Amazon wants everything to have Alexa inside
When I've asked friends in the industry about Amazon's seemingly-random Alexa strategy in the past, they've told me it's simple: throw literally everything at the wall and see what sticks. Move fast, add Alexa to anything imaginable, and see if it adds value for consumers (let alone if they buy it at all).
That strategy was on display today at the company's now annual Alexa hardware event, where the list of new Alexa-connected or Alexa-enabled devices is dizzying:
- Echo Dot with Clock, a new alternative to an alarm clock featuring Alexa
- Echo Studio, a 'high-end' speaker featuring Dolby Atmos, 3D Audio and a bunch of other buzzwords
- Echo Buds, Alexa-enabled wireless earbuds with interesting features like step tracking
- Echo Flex, a $25 smart plug with modular accessories, like a night light or motion sensor
- Third-generation Echo speakers with stronger bass and new colors
- Echo Show 8, a new middle-sized Alexa display to go along with the existing 5.5-inch and 10.1-inch versions
- Echo Loop, a new finger ring that pairs with your phone and vibrates for incoming calls or notifications, but has a tiny speaker and microphones for Alexa as well
- Echo Frame, a $180 pair of Alexa-enabled glasses (these aren't AR, but just literally Alexa mics on your face)
- Alexa in a bunch of cars, including almost the entire range of General Motors' brands
- A new Eero WiFi router at $99 with Alexa smarts crammed in
- A bunch of other smart-related stuff, including privacy features for the company's Ring doorbells, and the ability to add Ring smarts to old-school alarm systems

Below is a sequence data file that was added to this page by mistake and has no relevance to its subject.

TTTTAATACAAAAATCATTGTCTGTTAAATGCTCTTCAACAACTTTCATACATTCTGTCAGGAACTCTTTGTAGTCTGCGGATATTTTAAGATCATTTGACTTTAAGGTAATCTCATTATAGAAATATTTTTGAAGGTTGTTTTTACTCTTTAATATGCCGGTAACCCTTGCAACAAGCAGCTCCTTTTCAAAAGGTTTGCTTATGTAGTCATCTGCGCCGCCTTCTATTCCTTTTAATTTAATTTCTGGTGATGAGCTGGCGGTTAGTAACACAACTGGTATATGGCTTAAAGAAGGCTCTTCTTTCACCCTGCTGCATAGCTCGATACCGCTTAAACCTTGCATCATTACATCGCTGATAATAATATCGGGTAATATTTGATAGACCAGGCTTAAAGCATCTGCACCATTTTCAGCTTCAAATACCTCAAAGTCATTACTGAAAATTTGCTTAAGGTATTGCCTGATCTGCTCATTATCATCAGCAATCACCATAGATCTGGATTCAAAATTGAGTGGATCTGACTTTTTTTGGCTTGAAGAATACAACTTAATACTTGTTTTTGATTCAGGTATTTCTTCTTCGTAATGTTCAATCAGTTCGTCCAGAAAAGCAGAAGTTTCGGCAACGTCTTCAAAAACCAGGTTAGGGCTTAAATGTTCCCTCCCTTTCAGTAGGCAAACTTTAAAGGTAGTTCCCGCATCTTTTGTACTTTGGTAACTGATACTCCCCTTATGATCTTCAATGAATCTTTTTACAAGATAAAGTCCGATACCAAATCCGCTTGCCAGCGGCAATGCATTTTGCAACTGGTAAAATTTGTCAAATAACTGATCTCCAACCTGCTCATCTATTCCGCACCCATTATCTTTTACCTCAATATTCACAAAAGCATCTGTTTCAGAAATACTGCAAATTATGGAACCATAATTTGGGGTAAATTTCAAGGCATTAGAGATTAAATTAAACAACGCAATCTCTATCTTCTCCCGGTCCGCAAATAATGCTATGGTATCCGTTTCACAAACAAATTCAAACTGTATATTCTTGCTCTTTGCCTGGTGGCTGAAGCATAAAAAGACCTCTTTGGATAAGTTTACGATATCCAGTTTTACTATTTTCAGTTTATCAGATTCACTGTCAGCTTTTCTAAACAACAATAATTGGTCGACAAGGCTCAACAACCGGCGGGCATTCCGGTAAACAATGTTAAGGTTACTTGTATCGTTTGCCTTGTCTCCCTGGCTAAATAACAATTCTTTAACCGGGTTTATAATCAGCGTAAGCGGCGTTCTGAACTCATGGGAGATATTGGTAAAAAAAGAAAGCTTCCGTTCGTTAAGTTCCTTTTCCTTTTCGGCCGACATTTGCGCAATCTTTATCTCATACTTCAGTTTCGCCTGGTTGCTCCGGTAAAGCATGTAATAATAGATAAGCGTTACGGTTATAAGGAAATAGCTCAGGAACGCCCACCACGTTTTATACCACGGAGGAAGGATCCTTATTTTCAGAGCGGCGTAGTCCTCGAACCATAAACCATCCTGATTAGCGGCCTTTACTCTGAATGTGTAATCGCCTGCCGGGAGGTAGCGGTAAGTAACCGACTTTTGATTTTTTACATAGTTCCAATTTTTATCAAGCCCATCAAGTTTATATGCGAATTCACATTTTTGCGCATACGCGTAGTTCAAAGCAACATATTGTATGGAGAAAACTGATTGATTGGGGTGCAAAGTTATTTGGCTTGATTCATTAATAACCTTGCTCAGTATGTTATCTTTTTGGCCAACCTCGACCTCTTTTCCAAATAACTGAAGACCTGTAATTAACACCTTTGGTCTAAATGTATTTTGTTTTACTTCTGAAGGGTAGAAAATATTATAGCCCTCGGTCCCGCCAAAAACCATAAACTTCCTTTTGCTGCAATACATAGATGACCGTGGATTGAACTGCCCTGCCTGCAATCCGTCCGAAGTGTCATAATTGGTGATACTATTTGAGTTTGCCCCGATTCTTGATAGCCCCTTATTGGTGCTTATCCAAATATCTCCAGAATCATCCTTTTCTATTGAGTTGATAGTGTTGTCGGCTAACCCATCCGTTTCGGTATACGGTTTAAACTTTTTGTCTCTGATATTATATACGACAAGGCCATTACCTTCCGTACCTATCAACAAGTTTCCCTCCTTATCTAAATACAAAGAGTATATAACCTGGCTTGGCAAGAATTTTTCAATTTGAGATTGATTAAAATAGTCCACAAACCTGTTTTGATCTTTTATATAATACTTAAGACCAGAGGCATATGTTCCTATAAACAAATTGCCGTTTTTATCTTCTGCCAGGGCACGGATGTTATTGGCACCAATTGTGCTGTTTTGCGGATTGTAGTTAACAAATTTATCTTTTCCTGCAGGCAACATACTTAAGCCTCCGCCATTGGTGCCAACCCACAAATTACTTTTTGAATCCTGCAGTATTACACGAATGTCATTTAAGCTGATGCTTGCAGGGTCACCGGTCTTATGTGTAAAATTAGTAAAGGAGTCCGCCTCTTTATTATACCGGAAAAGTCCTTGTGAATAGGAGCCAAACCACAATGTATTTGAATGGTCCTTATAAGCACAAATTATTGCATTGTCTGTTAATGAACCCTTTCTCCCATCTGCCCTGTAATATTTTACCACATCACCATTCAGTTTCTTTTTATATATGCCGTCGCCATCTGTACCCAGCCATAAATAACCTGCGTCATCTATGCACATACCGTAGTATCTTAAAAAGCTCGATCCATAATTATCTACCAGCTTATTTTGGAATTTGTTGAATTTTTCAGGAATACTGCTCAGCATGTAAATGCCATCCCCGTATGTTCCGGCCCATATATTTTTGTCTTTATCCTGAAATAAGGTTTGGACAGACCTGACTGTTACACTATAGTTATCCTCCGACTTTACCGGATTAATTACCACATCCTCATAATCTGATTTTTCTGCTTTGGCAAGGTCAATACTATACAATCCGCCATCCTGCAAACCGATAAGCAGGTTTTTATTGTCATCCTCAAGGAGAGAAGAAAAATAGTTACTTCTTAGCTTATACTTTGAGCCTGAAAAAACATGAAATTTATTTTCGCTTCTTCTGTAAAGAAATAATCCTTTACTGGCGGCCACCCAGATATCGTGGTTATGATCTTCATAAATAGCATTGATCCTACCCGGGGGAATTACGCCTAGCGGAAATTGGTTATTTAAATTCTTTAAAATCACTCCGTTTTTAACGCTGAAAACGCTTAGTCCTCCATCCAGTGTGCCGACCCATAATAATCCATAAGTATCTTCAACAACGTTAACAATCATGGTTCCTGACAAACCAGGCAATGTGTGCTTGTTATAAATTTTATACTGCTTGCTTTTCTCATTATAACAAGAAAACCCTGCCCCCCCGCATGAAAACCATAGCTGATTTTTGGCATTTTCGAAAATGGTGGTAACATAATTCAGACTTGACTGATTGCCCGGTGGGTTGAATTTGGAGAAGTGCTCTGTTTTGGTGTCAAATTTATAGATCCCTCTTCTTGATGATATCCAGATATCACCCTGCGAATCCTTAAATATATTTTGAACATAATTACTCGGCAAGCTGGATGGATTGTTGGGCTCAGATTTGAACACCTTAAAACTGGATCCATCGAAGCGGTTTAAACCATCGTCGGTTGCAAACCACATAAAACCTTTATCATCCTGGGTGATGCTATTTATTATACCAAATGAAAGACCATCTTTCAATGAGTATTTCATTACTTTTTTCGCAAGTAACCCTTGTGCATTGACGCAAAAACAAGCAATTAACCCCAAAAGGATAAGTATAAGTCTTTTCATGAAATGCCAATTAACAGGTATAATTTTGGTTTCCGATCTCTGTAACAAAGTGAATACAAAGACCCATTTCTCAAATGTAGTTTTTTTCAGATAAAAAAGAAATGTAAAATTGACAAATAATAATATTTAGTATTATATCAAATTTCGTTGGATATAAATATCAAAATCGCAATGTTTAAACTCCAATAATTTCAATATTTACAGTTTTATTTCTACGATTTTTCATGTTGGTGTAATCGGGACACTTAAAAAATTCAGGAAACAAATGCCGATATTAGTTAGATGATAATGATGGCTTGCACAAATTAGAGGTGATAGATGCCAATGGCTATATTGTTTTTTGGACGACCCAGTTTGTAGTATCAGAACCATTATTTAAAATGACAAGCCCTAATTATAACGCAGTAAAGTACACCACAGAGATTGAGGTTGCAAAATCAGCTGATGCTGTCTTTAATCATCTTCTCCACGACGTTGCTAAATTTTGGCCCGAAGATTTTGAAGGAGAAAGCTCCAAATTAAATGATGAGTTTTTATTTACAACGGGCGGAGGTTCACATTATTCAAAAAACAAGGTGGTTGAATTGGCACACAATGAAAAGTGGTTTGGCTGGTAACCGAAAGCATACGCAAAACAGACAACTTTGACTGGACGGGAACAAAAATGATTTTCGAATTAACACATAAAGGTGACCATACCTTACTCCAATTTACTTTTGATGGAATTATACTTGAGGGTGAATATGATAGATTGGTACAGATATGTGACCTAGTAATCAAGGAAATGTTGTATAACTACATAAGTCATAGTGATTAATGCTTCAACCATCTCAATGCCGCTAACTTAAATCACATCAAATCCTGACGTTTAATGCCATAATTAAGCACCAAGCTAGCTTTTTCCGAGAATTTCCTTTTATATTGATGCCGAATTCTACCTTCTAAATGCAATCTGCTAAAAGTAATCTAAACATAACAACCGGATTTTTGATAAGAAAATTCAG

This is a staggering list of products for a single company to ship, and shows just how serious Amazon is about winning the race for the smart home. It's flooding the market with ideas while the competition flounders—in all of 2019, Google has shipped... the Nest Hub Max.
I'd wager a bet that at least half of these products fade into obscurity within the year, but that's sort of the point: Amazon is betting that it can find the standout hit by trying it all. To date, this strategy seems to be working, with the company grabbing 70 percent of smart assistant market share in the U.S.
If Alexa is everywhere, will anyone be able to ignore the company at all? The plan is clear: Alexa is the operating system for the physical world, and so far, it's the only company really in the game in a meaningful way.
Let's be honest, nobody needs half of this crap, but that's not the point at all: cramming Alexa into all of these things is a demonstration of the company's ability to ship, iterate, and quickly determine what will blow up on the platform.
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